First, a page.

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This COVID thing.

It’s Sunday March 22, 2020, and a lot has changed in the past week. In just seven days we’ve moved from hand-washing++, and social distancing with individuals, or in larger groups. We’ve gone from, “Wow! I sure hope this doesn’t get as bad as it is ‘over there'”, to realizing that it certainly could.

Clinic Day.

I work in an ER, and last week I spent bone-chilling hours outside in our hospital’s COVID Assessment Clinic. I was disheartened by the number of people implying they wouldn’t take our advice to remain at home, self-isolating.

Inside, I’ve seen the mock situations, and real-time transportation of patients with suspected COVID — a parade of porters, security, and environmental services — accompanying the gurney. You can be sure there are way more in that parade on the way to the ICU. My stomach rolls when I think that our hospitals could be impacted like Italy’s are, and yet, that is entirely possible.

Even though I try to avoid a regular diet of news, I’ve read and watched plenty about horrors suffered elsewhere. Yet, to this point, it’s all felt surreal.

But do you know what finally brought it all home? My kitchen table.

IMG_4622Exactly one week ago we had friends over for lunch. Because of the way my kitchen/great room is set up, the table is in an odd spot so I make it as small as I can when it’s not being used. But on our lunch day I raised the fold-down leafs and we had a dandy visit.

For some reason, I left the table expanded. Until today.

This afternoon I decided to lower the leafs and put things to rights. Thefullsizeoutput_2967 moment I did, I was flooded with sadness, mixed with a dose of reality. Everything going on in the world finally hit home with sobering personal impact.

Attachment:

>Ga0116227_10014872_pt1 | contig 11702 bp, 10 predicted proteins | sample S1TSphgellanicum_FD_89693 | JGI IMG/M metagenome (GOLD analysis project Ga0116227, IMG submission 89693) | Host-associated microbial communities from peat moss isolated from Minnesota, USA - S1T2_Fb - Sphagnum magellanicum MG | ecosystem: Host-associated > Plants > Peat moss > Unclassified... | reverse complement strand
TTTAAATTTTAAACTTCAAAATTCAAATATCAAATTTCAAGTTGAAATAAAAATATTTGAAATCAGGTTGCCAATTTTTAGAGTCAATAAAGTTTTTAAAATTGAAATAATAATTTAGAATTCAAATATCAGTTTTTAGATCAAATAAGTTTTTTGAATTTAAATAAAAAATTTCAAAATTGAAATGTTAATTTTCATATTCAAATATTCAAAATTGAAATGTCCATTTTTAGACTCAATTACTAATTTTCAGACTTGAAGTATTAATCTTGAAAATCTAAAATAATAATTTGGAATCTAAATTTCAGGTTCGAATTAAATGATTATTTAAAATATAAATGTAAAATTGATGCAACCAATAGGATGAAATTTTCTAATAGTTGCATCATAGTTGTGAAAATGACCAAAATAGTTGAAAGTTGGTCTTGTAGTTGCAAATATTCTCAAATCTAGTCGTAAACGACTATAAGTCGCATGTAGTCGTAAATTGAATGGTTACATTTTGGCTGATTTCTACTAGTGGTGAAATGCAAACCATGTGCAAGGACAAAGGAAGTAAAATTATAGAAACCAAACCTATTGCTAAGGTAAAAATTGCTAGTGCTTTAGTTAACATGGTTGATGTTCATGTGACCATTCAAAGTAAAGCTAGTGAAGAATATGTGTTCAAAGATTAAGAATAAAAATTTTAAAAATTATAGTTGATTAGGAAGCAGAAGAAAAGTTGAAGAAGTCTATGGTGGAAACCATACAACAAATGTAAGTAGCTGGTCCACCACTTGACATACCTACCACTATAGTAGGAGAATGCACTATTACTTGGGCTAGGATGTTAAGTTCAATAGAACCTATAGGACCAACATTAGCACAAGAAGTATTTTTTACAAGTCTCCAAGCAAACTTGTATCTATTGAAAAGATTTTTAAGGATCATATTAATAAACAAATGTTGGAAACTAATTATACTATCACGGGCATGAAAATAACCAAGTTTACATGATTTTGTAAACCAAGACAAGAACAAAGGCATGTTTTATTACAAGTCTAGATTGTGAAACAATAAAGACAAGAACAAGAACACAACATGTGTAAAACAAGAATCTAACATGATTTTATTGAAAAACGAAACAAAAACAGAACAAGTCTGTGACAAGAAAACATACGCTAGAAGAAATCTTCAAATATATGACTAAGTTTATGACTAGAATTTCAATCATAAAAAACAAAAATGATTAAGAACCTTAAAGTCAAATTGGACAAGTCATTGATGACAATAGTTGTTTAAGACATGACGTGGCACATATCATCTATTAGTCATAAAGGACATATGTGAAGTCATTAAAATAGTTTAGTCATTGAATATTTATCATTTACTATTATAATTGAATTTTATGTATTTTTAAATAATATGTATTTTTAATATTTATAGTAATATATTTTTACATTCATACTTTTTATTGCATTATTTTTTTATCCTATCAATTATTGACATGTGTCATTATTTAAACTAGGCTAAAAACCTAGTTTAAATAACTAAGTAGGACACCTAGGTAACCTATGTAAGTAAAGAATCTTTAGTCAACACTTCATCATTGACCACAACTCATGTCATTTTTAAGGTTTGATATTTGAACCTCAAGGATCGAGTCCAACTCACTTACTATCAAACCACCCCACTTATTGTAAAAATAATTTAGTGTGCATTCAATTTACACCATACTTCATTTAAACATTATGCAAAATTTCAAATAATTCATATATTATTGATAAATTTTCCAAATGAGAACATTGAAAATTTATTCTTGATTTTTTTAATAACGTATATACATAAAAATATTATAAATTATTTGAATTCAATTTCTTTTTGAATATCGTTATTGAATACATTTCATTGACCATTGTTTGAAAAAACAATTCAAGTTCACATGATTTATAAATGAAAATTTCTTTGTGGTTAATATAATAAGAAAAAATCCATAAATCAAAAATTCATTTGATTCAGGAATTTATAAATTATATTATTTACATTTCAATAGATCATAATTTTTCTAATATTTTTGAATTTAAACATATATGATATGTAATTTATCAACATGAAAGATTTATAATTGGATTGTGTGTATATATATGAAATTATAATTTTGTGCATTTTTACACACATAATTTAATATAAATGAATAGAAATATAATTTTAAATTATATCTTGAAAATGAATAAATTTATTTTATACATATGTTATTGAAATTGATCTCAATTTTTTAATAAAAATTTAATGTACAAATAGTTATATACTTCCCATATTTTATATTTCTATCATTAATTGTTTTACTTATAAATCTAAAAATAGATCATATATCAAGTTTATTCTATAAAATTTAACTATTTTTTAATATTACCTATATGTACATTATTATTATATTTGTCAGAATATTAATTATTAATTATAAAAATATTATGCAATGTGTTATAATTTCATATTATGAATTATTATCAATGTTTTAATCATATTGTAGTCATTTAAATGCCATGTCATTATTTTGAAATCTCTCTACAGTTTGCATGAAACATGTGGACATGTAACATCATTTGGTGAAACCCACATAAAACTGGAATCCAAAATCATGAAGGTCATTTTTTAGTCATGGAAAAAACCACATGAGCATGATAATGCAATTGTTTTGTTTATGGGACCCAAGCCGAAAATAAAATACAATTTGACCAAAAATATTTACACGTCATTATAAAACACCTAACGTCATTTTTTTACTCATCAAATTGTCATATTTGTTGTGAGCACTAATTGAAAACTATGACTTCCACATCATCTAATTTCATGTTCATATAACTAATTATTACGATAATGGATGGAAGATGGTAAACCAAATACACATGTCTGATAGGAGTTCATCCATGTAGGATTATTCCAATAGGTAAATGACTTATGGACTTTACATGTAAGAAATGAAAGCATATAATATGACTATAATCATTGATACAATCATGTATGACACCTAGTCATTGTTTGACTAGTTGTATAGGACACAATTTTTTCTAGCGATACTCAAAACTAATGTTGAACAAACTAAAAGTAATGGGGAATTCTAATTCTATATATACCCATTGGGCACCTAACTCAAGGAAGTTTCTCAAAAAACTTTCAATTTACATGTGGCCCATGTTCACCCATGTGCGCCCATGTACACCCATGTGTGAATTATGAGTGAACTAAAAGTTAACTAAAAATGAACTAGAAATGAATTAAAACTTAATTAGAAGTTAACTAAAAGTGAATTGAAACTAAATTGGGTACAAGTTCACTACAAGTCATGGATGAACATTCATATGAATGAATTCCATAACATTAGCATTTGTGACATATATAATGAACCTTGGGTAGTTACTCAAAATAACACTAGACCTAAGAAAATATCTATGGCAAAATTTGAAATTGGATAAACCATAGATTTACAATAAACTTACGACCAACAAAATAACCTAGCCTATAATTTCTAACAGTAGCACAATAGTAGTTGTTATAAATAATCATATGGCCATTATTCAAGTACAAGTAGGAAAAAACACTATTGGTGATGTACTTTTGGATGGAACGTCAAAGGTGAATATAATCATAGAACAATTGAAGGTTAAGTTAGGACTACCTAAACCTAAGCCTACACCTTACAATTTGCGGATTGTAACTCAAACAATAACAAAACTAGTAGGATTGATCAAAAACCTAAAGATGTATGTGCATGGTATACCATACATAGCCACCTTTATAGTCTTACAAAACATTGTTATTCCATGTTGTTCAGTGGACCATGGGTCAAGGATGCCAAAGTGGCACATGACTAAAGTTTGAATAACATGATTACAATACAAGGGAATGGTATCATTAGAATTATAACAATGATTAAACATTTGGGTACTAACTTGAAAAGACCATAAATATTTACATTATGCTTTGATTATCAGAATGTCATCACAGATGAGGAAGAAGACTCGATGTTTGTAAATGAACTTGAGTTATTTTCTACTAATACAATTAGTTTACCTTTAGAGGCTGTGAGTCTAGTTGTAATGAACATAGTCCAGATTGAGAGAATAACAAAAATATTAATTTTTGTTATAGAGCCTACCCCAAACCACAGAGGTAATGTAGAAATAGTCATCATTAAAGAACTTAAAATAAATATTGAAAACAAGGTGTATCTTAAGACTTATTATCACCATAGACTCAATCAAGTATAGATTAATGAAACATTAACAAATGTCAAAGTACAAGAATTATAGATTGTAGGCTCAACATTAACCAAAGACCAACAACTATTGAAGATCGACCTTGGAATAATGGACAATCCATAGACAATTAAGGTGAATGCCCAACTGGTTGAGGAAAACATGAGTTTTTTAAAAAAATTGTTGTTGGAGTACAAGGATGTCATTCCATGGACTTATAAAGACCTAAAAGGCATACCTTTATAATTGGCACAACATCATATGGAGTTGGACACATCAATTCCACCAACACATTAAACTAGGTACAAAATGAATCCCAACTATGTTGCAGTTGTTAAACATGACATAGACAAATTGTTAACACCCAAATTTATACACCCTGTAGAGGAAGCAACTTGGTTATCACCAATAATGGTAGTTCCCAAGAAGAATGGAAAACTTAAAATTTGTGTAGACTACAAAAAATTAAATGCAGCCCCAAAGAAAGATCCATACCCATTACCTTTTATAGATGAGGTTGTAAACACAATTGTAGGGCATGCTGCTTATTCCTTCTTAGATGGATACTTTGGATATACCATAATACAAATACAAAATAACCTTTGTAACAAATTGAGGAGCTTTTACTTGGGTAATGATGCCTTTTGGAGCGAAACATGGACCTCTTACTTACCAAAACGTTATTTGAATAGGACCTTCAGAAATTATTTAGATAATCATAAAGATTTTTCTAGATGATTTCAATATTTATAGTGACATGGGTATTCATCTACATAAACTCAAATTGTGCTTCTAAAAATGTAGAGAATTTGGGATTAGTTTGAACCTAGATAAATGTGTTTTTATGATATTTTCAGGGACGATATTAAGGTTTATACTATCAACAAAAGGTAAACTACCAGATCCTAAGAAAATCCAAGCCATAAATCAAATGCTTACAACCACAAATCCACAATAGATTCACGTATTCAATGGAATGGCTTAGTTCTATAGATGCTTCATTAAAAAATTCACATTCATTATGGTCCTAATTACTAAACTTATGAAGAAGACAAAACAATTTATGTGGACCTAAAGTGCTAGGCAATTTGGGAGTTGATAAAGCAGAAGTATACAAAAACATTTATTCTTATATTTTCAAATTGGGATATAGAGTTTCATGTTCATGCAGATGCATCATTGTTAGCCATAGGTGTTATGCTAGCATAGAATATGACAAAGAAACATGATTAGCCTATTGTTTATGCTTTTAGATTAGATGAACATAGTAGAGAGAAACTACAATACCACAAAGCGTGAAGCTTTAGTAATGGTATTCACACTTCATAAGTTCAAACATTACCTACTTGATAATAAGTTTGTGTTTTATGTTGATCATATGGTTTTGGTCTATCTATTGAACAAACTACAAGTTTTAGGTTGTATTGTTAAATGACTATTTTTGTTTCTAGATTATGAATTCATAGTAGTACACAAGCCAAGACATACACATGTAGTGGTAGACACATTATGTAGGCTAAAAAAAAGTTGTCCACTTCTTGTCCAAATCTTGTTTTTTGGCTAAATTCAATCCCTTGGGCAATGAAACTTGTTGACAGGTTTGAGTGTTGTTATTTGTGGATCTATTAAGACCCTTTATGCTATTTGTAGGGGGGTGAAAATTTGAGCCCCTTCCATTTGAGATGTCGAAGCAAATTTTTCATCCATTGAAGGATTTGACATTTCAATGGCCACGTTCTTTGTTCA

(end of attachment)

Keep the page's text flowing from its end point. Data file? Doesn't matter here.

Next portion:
Who knows when I’ll stretch out that table again, raising the leafs, and adding extra boards to bring it to it’s full length.

Who knows when we’ll be able to have someone around here that isn’t just me, my husband, and Bruce the dog?

Who knows about a whole lot of other things, some of them truly frightening.

While I continue to not worry, because I’m not the worrying sort, I’m filled with concern. Worry won’t change one thing about what’s going on, but the actions of all will sure influence the outcome.

Right now, I’m trying to understand how others are impacted by social isolation. First to mind are the children whose only safe place is school, and those who need to work, without the luxury of working from home. I think of business owners, especially small, but also large, and the migrant workers needed for food farming soon, stopped by closed borders. So many are touched in ways I can hardly imagine, and yet I trust that we will all do what we can.

matchesYou’ve seen this picture before, about stepping back, and stopping the spread, and you’ve read another meme flying around social media: “Your grandparents were called to the war. You’re called to sit on the couch and watch Netflix. You’ve got this.”

Everyone in the world asks you to please sit on that couch. Watch Netflix as hard as you can. Do it for your family, do it for your friends, and do it for the rest of us. You’ve definitely got this.



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COVID-19. Stay calm.

I know these words aren’t going to change anything, but they have to come out.

I needed a few things from the store today, and because I had a bit of cabin fever (non-COVID-19 variety) I hopped in the car and drove to our small town of Uxbridge.

The first stop was at my favourite small green-grocer’s where business is usually brisk but never overwhelming. But today — holy no parking spaces, Batman! — it was crazy. Carts were FULL of fresh fruits and veg, and aisles so crowded there was hardly a way to get through. I grabbed my few items, and then, wondering if I was a bit nuts, headed over to Walmart. Continue reading “COVID-19. Stay calm.”

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A Farm Fire Is a Terrible Thing.

Screen Shot 2020-03-10 at 4.16.12 PM

Those who know Toronto might be able to picture Victoria Park and Lawrence. For those who can’t, here’s the picture.


In a now-familiar story, the farms near this intersection are sold to developers and cleared to make way for subdivisions. My Grandad buys a 30 x 60′ barn, and he and Dad dismantle it. Many evenings, after the field work is finished, and with the help of family and friends, they haul it by wagon loads up Vic Park to Sheppard, then east to Meadowvale, and north, past what is now the Toronto Zoo, to our farm.